One time I tried a new yoga class with a new (to me) teacher. When I got there (10 minutes early, like a good yogi) I sat on my mat and the teacher immediately came by to quiz me. "Do you have any injuries? Are you new to yoga? What activities you do? Are you are ballerina? a circus performer? a hula hooper?" (I'm not making this up.)
I was (and still am) confused by her line of questioning. "I'm a yogi," I said.
"Oh, well, what kind of yoga do you practice, then?"
"Eh. I dabble. A little of this, a little of that."
"Oh..." her voice trailed off. "Well, one day you're going to want to commit to one style of yoga and one teacher, OK?"
I politely agreed. But deep inside (or maybe not so deep)the bratty child in me protested, "You're not the boss of me!" I didn't agree at all. I just don't understand why I'd want to limit myself to one perspective on such a vast practice. But maybe I'm missing something.
Commitment is a concept I've been pondering a lot lately. What does it mean to be committed to your yoga practice? a meditation practice? Should you commit to a teacher? a style of yoga? a studio? What does that mean anyway?
If I commit to Ashtanga, but attend an Anusara class does that make me a cheater? I joke about dating new yoga teachers until I find the one that I have chemistry with, but when I find my new yogifriend should I stop learning from others? A commitment to yoga is obviously not the same as a commitment in a relationship, but I still think it's important to show your commitment through your actions.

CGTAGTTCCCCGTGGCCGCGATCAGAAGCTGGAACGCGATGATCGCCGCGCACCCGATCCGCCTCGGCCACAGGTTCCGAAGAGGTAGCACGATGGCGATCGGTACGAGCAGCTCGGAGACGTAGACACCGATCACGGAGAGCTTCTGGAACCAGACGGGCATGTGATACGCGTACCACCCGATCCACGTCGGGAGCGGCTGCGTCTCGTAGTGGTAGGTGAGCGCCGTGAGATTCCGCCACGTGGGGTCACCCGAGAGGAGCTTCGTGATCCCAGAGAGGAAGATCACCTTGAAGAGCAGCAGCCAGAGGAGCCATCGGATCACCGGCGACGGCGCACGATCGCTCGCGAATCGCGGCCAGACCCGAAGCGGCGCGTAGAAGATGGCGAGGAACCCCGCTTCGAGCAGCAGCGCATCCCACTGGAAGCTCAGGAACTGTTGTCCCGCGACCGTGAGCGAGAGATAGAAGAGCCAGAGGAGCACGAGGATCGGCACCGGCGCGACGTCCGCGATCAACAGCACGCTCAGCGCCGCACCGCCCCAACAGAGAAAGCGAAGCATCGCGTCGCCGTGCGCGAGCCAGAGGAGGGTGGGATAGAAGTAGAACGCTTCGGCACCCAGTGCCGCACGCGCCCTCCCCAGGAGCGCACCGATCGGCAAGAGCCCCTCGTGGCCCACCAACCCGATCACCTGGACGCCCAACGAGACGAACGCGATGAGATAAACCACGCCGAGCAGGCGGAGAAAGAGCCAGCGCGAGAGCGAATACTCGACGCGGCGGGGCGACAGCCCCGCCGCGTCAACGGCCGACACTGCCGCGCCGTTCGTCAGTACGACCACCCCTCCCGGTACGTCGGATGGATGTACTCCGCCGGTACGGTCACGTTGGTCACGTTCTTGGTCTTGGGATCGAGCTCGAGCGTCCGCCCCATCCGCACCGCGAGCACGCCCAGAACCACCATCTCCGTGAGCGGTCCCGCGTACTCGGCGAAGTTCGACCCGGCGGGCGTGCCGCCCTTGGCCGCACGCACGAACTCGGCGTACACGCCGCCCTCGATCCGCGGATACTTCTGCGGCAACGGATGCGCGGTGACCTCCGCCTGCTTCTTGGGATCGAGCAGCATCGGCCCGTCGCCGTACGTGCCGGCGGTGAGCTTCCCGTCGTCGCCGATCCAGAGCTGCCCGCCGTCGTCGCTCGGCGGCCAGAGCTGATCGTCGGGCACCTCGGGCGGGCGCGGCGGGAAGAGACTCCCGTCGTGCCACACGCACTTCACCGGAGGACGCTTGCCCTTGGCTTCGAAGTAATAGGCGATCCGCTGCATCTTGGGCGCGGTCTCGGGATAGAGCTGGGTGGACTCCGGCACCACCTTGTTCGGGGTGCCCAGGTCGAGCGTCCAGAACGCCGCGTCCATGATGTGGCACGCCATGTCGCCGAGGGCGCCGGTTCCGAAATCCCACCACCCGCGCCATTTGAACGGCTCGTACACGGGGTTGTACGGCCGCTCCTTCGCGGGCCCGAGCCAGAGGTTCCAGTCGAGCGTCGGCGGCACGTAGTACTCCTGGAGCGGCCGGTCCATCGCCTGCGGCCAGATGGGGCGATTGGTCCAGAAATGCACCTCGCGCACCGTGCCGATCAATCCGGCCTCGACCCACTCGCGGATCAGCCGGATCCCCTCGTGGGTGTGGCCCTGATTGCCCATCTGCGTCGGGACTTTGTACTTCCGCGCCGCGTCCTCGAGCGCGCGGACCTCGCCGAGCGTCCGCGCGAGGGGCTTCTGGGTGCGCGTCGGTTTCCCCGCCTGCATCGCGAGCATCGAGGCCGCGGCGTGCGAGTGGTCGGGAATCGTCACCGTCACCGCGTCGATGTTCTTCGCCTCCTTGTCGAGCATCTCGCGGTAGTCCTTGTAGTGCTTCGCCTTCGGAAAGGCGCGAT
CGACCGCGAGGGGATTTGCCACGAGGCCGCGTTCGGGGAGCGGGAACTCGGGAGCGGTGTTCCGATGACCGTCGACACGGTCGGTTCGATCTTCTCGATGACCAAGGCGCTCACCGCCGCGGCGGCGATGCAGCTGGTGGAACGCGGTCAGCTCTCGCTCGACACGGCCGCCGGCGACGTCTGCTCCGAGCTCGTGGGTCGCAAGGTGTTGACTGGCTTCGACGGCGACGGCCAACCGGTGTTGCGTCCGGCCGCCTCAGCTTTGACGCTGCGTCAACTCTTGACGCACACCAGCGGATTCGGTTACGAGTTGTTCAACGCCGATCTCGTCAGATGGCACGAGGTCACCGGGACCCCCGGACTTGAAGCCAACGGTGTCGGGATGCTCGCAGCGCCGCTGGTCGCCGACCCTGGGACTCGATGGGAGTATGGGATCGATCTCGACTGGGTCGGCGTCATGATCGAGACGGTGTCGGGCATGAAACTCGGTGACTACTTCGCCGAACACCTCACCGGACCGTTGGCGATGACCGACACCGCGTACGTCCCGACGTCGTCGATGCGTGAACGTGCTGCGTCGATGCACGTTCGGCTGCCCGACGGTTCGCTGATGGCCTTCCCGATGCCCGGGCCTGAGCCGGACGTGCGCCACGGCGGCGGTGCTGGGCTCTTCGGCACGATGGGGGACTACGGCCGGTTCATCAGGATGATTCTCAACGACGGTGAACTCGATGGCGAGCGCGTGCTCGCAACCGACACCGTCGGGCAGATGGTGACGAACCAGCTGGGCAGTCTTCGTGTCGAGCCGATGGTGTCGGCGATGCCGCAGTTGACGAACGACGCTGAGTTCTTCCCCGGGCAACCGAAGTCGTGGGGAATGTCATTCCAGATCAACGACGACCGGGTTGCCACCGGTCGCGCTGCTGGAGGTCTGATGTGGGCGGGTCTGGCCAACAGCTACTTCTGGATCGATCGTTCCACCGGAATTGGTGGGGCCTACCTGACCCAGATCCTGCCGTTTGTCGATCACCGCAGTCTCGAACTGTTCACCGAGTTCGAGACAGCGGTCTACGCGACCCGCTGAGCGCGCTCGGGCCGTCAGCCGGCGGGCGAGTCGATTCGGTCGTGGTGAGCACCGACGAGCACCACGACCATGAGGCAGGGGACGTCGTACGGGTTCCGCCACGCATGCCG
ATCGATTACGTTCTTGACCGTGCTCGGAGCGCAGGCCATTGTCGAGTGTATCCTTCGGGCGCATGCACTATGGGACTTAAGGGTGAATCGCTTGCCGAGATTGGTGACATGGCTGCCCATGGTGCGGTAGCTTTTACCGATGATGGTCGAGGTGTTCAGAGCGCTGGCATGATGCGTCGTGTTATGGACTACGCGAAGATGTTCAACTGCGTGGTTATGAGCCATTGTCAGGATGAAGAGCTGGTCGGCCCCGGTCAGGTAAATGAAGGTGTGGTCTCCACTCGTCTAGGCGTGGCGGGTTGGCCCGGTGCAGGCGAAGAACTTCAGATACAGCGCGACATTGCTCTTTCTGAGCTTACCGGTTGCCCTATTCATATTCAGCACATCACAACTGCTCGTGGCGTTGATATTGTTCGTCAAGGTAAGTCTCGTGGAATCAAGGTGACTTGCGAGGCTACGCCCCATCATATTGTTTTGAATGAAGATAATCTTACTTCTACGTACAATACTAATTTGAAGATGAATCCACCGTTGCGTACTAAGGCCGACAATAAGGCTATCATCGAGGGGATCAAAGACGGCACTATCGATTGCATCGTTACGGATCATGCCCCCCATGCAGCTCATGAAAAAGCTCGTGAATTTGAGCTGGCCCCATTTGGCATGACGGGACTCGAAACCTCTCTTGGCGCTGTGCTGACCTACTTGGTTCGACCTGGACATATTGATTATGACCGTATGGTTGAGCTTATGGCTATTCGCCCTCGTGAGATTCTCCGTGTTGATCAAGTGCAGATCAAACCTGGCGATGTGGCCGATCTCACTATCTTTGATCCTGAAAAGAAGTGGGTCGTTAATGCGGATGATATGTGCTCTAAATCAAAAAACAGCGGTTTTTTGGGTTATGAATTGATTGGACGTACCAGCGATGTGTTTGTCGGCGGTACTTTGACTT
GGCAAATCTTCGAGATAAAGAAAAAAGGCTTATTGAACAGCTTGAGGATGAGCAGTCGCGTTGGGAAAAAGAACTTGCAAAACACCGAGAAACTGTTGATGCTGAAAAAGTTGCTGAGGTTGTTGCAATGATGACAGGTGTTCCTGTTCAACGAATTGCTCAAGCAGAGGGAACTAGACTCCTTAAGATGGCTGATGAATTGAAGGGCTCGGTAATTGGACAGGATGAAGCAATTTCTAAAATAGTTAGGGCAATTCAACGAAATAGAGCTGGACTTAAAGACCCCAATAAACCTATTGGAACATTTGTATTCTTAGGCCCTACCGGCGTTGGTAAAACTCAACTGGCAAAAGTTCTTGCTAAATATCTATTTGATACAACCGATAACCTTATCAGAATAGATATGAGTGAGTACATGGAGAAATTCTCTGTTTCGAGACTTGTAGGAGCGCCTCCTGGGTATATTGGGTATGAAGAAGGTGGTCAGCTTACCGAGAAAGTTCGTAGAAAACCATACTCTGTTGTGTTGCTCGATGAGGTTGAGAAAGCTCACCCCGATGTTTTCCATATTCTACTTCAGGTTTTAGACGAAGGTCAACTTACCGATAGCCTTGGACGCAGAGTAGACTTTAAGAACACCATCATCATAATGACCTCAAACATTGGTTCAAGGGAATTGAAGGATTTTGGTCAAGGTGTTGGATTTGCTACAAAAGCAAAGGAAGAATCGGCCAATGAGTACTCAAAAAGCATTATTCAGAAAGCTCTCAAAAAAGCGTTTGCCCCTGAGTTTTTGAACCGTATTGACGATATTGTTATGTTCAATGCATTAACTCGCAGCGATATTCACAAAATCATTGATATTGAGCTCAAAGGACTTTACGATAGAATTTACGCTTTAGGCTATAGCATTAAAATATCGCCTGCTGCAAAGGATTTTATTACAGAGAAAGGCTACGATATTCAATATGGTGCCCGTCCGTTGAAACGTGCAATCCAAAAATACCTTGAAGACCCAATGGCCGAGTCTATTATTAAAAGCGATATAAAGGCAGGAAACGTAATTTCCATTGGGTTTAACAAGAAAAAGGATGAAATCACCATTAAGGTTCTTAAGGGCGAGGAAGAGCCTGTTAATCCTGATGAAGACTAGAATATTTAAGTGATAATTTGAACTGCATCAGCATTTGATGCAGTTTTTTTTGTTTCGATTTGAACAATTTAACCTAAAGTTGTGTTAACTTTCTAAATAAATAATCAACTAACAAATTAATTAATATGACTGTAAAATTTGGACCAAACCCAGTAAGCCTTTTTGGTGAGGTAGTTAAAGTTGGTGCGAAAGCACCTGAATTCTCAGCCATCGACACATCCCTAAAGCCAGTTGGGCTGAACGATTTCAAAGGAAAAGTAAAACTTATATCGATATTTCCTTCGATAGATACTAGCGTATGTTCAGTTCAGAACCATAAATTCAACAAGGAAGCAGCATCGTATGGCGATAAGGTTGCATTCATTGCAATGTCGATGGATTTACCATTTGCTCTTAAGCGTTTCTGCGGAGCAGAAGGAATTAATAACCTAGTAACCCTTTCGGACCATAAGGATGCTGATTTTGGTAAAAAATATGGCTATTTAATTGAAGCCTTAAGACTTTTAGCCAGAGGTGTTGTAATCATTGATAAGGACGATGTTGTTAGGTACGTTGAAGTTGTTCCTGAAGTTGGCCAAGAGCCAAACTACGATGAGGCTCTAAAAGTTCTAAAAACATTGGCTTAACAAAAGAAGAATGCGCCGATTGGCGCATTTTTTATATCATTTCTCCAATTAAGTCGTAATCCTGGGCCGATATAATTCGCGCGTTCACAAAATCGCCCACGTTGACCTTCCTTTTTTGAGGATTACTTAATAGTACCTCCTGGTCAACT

In our culture, we equate commitment with buying things. (I don't make the rules. If you don't like it, take it up with Beyonce.) The first thing we do when we decide to commit to our practice is buy a yoga mat. Perhaps the next step is to purchase a series of classes at a yoga studio (the more we buy the more committed we are!). Then, we might buy a book or subscribe to a yoga magazine. The holy grail of yoga commitment is enrolling in a teacher training. For me, writing that check felt like getting down on one knee and proposing.
Of course none of these things really has anything to do with commitment either. They're just gestures of good intentions. When it's all said and done we might know our practice and ourselves better, but that's really all we can hope for.
The whole point of the practice is to be happier, healthier, and more balanced. Sometimes I find more of those things by doing an asana practice, and sometimes I'd be better off to read a book. My commitment is to my own happiness and well-being, not a specific teacher or style of yoga. I'd put a ring on that.
This is for all you single yogis out there!
What are you committed to?